We were taken on a quick tour of Detroit today. The first stop was the Fisher Building.
From the National Park Service:
In the late 1920s, the Fishers hired master architect Albert Kahn to design a building as both a philanthropic and commercial investment. The Fisher brothers wanted to spare no expense, and Kahn designed a $9 million Art Deco masterpiece that lavished 1/4 of its expense on art work and luxury materials. Reflecting the wealth of its owners, the completed Fisher Building accommodated the needs of the automobile owner by "enabling its patrons to leave their cars, attend to all shopping needs . . . visit their doctor, dentist, banker or broker, attend the Fisher Theater, and return to their cars without having to leave the building."
Wikipedia on the Fisher Building:
The Fisher Building (1928) is an ornate Art Deco skyscraper located on the corner of West Grand Boulevard and Second Avenue in the heart of the New Center area of Detroit, Michigan. It was constructed of limestone, granite, and marble, and was financed by the Fisher family with proceeds from the sale of Fisher Body to General Motors. It was designed to house office and retail space.
Wikipedia on Fisher Body:
Fisher Body is an automobile coachbuilder founded by the Fisher brothers in 1908 in Detroit, Michigan, which is now an operating division of General Motors Company. The name was well known to the public, as General Motors vehicles displayed a "Body by Fisher" emblem on their door sill plates until the mid-1980s.
1960s Logo (from Wikipedia)
Detroit1701 offers this history:
In the later decades of the Nineteenth Century, Lawrence P. Fisher built carriages to be drawn by horses in his shop in Norwalk, Ohio. He fathered eleven children, including seven sons who would become extraordinarily rich by building bodies for the new automobile industry. Lawrence Fisher’s brother, Albert, had established the Standard Wagon Works firm in Detroit in the 1880s to build horse drawn wagons and carriages.
In the early 1900s, two of Lawrence Fisher’s sons—Frederick and Charles—moved from Norwalk to Detroit to work at the C. R. Wilson Company, another Detroit carriage manufacturer.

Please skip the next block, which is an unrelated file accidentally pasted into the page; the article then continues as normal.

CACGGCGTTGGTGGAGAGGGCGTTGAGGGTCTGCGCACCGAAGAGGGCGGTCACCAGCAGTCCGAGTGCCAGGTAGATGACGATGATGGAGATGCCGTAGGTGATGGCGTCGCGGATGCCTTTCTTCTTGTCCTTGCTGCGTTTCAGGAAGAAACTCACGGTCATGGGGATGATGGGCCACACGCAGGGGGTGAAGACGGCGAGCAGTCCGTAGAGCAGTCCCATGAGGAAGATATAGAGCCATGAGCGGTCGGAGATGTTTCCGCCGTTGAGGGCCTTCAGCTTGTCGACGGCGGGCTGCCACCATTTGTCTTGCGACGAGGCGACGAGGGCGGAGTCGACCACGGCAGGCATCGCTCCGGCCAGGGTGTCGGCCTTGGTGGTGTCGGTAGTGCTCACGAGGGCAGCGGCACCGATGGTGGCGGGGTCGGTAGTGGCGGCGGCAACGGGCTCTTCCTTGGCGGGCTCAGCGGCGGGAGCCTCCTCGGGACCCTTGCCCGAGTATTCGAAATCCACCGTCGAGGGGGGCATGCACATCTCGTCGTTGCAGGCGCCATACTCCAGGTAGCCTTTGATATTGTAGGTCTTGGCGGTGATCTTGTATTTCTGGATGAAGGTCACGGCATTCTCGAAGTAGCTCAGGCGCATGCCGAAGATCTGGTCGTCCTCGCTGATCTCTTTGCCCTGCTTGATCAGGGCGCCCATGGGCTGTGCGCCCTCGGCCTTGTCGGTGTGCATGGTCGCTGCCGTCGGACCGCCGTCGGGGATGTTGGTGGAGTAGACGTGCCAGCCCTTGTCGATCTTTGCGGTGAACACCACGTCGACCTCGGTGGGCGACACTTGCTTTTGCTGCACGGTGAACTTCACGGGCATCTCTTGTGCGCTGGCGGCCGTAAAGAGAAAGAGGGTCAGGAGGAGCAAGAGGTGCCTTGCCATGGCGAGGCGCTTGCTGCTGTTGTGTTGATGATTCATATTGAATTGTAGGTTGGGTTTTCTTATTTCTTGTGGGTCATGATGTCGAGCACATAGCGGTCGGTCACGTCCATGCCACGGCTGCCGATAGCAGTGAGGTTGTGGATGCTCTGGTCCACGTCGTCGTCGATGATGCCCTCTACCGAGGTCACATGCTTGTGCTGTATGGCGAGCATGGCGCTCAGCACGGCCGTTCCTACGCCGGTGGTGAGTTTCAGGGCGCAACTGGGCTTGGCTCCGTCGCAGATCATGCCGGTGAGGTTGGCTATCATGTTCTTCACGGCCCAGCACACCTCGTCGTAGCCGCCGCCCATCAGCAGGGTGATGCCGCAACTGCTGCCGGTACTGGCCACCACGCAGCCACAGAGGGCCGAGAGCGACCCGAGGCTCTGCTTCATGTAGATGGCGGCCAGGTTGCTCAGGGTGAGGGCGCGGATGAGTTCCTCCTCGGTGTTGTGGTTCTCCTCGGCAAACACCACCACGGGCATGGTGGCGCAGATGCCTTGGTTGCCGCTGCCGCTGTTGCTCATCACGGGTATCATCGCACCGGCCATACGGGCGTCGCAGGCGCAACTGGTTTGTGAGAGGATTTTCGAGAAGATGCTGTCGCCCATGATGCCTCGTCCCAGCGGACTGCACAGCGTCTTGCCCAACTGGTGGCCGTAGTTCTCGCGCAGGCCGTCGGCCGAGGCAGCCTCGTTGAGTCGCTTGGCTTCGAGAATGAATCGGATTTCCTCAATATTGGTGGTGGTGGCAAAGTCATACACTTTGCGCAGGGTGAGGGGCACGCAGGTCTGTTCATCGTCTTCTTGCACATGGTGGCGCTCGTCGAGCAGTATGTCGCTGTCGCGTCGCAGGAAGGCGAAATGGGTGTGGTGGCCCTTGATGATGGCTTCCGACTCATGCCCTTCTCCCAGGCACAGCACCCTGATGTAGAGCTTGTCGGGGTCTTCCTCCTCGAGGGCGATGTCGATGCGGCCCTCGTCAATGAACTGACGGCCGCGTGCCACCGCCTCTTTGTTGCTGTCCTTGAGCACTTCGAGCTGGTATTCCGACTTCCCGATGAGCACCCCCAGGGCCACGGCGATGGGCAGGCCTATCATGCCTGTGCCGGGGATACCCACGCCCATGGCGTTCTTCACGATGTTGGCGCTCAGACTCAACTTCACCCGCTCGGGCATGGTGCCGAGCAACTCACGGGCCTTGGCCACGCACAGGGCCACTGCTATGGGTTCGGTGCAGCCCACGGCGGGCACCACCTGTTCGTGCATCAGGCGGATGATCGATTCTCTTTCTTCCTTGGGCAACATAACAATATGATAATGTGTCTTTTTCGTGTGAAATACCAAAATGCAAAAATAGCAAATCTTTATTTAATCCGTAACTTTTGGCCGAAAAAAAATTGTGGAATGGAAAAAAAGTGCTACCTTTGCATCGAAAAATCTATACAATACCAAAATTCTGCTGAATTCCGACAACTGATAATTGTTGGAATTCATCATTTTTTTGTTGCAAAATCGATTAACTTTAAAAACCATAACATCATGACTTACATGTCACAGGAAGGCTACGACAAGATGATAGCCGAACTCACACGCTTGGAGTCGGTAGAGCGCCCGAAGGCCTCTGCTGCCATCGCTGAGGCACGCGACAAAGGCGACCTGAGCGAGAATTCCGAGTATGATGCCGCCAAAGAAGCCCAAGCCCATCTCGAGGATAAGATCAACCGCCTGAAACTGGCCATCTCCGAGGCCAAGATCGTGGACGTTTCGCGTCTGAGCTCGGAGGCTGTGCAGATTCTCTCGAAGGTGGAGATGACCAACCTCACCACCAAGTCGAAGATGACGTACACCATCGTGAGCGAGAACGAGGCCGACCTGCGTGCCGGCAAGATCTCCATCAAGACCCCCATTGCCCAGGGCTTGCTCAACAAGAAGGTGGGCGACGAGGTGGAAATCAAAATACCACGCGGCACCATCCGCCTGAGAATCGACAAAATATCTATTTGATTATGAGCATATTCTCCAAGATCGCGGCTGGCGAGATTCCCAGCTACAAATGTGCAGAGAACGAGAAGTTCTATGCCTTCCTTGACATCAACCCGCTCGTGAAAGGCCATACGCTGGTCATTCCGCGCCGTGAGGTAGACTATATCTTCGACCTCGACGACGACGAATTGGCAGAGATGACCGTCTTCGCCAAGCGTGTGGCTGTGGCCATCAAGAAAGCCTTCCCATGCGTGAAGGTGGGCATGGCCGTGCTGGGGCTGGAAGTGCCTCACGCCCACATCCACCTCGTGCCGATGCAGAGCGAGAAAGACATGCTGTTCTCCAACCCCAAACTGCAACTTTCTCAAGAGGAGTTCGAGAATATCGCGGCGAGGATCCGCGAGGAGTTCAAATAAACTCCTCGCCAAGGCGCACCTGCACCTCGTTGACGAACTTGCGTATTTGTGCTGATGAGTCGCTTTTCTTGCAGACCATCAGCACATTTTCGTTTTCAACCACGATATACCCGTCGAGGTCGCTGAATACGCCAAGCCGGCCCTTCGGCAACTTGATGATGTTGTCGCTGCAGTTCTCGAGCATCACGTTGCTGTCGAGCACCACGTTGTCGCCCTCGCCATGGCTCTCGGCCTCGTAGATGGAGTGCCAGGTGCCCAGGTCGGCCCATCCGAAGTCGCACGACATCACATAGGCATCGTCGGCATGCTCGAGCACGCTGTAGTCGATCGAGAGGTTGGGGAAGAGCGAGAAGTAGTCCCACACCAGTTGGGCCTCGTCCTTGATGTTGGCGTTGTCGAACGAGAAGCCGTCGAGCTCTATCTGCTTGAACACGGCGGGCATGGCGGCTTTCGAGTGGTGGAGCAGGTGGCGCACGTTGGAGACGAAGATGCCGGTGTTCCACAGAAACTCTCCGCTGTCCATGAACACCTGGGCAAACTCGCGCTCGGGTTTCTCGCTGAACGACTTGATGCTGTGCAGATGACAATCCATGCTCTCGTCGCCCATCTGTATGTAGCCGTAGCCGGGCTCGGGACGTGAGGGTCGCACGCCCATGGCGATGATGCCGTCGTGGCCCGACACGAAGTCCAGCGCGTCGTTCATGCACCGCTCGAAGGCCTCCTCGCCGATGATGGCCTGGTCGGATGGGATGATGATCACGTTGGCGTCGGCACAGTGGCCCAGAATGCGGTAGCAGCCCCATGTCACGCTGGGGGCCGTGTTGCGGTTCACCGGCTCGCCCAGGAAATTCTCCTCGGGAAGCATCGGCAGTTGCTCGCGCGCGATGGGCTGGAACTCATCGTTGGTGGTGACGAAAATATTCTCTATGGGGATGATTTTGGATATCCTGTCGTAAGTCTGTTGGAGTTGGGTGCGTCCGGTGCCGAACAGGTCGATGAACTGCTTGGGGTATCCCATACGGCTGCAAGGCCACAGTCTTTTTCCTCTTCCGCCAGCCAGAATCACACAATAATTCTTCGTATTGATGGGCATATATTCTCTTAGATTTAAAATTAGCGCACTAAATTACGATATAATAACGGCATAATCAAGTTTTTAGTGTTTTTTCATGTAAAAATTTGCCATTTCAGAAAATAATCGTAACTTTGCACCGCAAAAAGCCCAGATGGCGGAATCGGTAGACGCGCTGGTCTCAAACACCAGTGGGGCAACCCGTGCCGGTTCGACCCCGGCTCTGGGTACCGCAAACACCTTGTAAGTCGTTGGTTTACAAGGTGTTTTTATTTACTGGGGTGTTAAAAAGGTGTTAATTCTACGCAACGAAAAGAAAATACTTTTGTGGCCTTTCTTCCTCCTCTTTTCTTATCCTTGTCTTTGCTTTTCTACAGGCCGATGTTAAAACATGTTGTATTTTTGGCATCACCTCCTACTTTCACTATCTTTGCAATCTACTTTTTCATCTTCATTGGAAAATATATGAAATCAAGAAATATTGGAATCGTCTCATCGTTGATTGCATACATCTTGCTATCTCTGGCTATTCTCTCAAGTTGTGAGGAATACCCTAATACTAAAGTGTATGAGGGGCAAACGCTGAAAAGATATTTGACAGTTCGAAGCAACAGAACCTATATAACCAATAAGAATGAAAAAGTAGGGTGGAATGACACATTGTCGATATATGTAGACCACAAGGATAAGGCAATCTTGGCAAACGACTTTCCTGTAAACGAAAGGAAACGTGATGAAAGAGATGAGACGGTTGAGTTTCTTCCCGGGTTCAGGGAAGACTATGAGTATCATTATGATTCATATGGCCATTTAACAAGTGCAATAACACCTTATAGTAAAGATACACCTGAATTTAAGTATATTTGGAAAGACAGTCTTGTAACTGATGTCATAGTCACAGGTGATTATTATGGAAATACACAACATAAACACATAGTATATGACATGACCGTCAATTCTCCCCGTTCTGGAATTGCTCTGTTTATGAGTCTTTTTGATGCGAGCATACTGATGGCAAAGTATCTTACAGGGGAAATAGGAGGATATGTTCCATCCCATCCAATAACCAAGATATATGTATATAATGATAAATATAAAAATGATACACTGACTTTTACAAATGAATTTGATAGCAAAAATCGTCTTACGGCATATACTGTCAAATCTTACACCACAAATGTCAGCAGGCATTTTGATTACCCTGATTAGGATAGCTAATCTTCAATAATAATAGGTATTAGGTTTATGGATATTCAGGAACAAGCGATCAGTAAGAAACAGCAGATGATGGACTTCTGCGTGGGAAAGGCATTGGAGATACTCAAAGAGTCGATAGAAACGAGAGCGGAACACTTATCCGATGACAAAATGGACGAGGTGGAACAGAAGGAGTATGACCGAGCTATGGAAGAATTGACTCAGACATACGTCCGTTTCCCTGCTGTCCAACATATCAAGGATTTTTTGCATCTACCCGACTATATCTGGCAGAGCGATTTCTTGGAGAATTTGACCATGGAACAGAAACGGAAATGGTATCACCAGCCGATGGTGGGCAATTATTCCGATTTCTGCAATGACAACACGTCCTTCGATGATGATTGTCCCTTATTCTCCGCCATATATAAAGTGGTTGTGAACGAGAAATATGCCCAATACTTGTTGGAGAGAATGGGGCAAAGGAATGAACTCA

Detroit’s early automobile entrepreneurs found it extremely difficult to raise capital. Since they were short of funds, many of them basically assembled cars from parts made by independent suppliers—machine shops, carriage builders and the like. Until about 1914, Henry Ford’s automobiles were basically assembled from parts made by the Dodge Brothers and other Detroit suppliers. Henry Leland, who built engines for R.E. Olds’ Oldsmobiles and helped create the Cadillac Motor Car firm, may have been among the first to approach the Fisher Brothers about manufacturing bodies for cars.
Frederick and Charles Fisher, along with their uncle Albert Fisher, formed the Fisher Body Company in Detroit on July 22, 1908. Their firm was a quick success. Five other Fisher brothers—Alfred, Edward, Howard, Lawrence and William—moved from Norwalk to work in the development of the firm. All, or virtually, all early automobiles in the United States were open cars that provided some type of canvass that might be raised in inclement weather. It was typically a good deal of work to put up that canvass with the isinglass windows. If you have driven a soft top Jeep, you will be very familiar with this challenge. The Fisher Brothers pioneered the development of an all-steel enclosed body and, I believe, Cadillac was the first vehicle firms to sell such cars. This was a major step in making cars desirable since they could be driven in any weather, so long as the roads were passable. The solid steel body and the electric starter encouraged women to drive and buy cars.